Performance wanes. Employee engagement falls and morale sinks.
These are tell-tale signs that your culture is sick and needs attention. So how do you go about fixing it?
First, three housekeeping questions:
1. What is “culture”? Culture describes an organization’s working environment. How people behave. What they talk about. How they interact with and treat one another. The values they respect and hold sacred.
2. What is the purpose of culture? It enables the achievement of goals. It is a tactic, if you will, that facilitates healthy and effective execution of a company’s strategy because it engages every employee in its purpose. Culture is the engine of accomplishment. A finely tuned engine delivers high performance; a poorly tuned one is hit and miss.
3. What is the “right” culture? There is no shrink-wrapped version of culture that applies to every organization. You must create the unique one that works for you. There may be elements in common with other firms, but you discover this after the fact. Culture should never be copied; it should be created.
Cultural change requires an intervention; you can’t expect it to change without an imposition. The challenge is to move from “this is the way things are around here” to “this is the way things must look if we are to survive and thrive.”
Here are five steps that will create the culture that is right for you:
1. Start with building your strategic context. Culture is guided by the strategic game plan of your organization — “what you want to be when you grow up.” It’s an expression of what the inside of your organization must “look like” in order to successfully execute. Early in my career we had to shift from being a monopoly telecom business to a nimble customer-focused competitor; we needed to create a different culture to take us there. The journey began with creating a new strategic vision that would allow us to successfully compete in a world we had not previously experienced.
2. Develop the values you require every team member to align with. Successful execution begs that everyone is on the same page in terms of how to do their job. A value is a common-held belief, without which your strategy is impaired. Technology businesses require risk-taking, creativity and innovation to be successful; if employees don’t act in a way that delivers these values, dysfunction sets in and progress is eluded.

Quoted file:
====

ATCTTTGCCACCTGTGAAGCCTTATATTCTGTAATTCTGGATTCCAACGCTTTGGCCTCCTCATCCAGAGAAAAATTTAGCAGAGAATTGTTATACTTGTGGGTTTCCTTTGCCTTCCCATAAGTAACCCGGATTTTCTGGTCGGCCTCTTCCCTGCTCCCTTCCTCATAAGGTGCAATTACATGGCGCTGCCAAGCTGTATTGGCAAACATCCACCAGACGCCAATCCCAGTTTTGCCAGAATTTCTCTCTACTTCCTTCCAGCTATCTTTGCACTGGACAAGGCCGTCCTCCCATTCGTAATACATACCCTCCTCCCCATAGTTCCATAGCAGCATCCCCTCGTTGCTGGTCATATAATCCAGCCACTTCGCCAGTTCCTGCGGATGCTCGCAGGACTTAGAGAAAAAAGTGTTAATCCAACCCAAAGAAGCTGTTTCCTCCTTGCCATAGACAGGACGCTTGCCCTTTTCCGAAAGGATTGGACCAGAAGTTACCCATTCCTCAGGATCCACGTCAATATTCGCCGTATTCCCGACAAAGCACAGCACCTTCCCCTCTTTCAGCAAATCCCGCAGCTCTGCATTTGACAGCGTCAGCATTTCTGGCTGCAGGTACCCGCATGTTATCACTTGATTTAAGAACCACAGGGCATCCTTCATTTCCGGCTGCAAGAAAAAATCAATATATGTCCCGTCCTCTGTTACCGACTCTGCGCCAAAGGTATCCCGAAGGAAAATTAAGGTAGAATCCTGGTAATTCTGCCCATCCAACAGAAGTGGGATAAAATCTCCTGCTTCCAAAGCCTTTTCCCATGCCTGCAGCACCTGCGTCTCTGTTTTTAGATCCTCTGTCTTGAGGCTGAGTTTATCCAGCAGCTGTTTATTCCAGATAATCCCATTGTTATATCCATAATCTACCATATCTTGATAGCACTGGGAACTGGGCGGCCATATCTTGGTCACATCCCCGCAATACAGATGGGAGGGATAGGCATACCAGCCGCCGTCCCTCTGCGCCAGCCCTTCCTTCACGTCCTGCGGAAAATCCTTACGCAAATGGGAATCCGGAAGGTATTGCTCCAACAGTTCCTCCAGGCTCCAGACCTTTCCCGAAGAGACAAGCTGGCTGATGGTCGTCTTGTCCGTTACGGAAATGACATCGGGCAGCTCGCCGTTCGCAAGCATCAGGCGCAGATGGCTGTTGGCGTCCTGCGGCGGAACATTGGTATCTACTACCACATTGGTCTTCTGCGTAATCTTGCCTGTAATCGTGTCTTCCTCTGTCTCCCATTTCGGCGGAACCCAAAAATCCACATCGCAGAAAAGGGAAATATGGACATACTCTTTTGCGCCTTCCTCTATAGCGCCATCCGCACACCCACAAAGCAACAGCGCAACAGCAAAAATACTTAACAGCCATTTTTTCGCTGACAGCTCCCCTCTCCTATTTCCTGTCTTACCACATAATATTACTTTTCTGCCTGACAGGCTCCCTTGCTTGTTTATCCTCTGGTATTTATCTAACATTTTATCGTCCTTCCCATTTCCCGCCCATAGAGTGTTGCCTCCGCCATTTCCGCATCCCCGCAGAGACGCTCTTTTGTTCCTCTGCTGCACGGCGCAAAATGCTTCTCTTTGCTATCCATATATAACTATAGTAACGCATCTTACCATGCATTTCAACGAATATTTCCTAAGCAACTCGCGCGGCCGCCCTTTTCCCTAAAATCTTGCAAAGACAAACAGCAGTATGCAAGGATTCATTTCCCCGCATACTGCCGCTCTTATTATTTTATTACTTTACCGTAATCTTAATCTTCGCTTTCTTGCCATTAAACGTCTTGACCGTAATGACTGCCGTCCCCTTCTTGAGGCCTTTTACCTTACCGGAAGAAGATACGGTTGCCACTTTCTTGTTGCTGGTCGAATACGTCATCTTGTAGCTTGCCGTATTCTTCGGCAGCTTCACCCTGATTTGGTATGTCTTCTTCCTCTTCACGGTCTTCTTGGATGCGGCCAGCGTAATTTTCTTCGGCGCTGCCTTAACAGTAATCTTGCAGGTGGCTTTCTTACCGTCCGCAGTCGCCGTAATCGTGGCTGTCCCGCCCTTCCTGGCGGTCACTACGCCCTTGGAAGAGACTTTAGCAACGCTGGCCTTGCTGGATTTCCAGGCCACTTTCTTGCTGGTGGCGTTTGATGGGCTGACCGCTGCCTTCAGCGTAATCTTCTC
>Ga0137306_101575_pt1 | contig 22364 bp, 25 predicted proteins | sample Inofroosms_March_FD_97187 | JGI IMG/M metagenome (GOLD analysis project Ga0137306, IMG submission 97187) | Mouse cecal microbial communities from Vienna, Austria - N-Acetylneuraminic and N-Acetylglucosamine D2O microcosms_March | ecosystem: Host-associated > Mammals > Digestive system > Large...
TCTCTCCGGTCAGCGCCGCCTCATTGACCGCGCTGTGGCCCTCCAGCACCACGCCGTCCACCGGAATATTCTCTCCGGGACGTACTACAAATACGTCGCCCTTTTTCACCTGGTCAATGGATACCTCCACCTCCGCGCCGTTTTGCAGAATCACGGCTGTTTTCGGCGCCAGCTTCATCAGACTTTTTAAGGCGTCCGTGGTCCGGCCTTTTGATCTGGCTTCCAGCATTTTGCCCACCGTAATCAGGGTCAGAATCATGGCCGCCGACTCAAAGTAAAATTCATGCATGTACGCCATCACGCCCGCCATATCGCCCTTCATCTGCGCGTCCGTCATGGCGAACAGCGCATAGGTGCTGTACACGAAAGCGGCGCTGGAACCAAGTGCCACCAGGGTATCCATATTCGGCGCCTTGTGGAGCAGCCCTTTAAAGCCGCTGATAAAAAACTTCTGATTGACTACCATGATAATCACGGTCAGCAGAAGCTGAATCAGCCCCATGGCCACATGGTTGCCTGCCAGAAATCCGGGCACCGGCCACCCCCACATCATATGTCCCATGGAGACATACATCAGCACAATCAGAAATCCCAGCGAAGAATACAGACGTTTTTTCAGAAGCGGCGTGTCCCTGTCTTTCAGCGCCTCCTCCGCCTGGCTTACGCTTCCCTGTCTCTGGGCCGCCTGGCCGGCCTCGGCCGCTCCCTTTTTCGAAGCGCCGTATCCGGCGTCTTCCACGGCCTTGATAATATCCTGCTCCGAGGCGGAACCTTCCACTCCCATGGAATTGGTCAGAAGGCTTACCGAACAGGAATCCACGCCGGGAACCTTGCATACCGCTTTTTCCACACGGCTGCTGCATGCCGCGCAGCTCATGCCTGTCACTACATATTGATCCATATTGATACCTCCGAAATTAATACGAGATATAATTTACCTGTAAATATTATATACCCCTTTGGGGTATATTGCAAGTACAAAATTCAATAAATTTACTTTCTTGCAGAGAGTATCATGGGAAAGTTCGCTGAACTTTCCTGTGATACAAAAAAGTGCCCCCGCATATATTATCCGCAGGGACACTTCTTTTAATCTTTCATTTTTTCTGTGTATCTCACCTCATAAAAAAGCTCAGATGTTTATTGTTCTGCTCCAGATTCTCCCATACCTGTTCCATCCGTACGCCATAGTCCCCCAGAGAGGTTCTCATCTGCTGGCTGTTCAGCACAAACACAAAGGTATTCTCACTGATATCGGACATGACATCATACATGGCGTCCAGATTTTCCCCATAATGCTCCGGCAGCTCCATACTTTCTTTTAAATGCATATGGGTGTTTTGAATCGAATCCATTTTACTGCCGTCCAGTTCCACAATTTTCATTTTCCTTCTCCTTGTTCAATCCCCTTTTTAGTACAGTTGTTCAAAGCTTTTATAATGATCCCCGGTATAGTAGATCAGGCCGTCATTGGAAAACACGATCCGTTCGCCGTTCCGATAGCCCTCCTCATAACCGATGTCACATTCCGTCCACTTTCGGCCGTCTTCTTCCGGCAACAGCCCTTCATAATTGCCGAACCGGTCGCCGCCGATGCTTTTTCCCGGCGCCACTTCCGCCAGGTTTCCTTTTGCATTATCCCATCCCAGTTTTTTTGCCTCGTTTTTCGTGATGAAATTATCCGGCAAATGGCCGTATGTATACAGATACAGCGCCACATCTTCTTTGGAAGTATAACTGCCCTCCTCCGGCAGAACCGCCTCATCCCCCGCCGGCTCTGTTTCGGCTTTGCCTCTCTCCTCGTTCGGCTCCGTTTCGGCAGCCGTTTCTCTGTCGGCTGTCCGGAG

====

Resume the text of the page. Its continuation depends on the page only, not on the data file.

3. Define the behaviors that are required to exhibit each values. For each value develop more granularity to move away from an aspiration to something that is concrete and more understandable. For example, if “spirited teamwork” is one of your values, define in more specific terms what is meant by the value. What behaviors would you expect to see exhibited when spirited teamwork is alive and well in the organization. This is a critical step. Values need to be translated so that every employee has a direct line of sight that connects what they do every day to the values expected.
4. Assess the inside. Evaluate each employee in your organization to determine his or her “value fit.” Some will transition immediately to your new values; others can be convinced to adopt them and others will refuse. The point is you need to get everyone onboard fast; time is not your friend. Exit who you believe are the “non-adopters”; they will infect their colleagues if they stay and prevent progress.
5. Build your values into your reward and recognition programs. Make the expression of values matter by holding people accountable. Reward awesome “spirited teamwork” in front of employee groups. Publicize your “value heroes” so others know what is expected. Ultimately, include values as part of your variable compensation program, in which the consistent heroes are financially rewarded. If you have a 360-degree feedback program, include values as an important part of individual assessment.
The culture that is right for you is much more than an aspiration. If you don’t follow through with the specific executional elements necessary to give it “life,” it will remain a dream.
And nothing will change.
About the Author: Roy Osing is a former executive vice-president and CMO with over 33 years of leadership experience. He is a blogger, educator, coach, adviser and the author of the book series Be Different or Be Dead.